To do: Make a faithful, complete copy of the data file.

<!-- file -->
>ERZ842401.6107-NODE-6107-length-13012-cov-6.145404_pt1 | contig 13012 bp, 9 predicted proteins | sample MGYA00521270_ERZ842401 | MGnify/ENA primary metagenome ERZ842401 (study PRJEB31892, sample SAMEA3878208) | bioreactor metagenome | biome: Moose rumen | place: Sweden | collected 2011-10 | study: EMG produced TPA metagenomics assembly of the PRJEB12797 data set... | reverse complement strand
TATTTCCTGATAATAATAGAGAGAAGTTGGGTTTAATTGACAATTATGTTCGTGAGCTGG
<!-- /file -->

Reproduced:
>ERZ842401.6107-NODE-6107-length-13012-cov-6.145404_pt1 | contig 13012 bp, 9 predicted proteins | sample MGYA00521270_ERZ842401 | MGnify/ENA primary metagenome ERZ842401 (study PRJEB31892, sample SAMEA3878208) | bioreactor metagenome | biome: Moose rumen | place: Sweden | collected 2011-10 | study: EMG produced TPA metagenomics assembly of the PRJEB12797 data set... | reverse complement strand
TATTTCCTGATAATAATAGAGAGAAGTTGGGTTTAATTGACAATTATGTTCGTGAGCTGG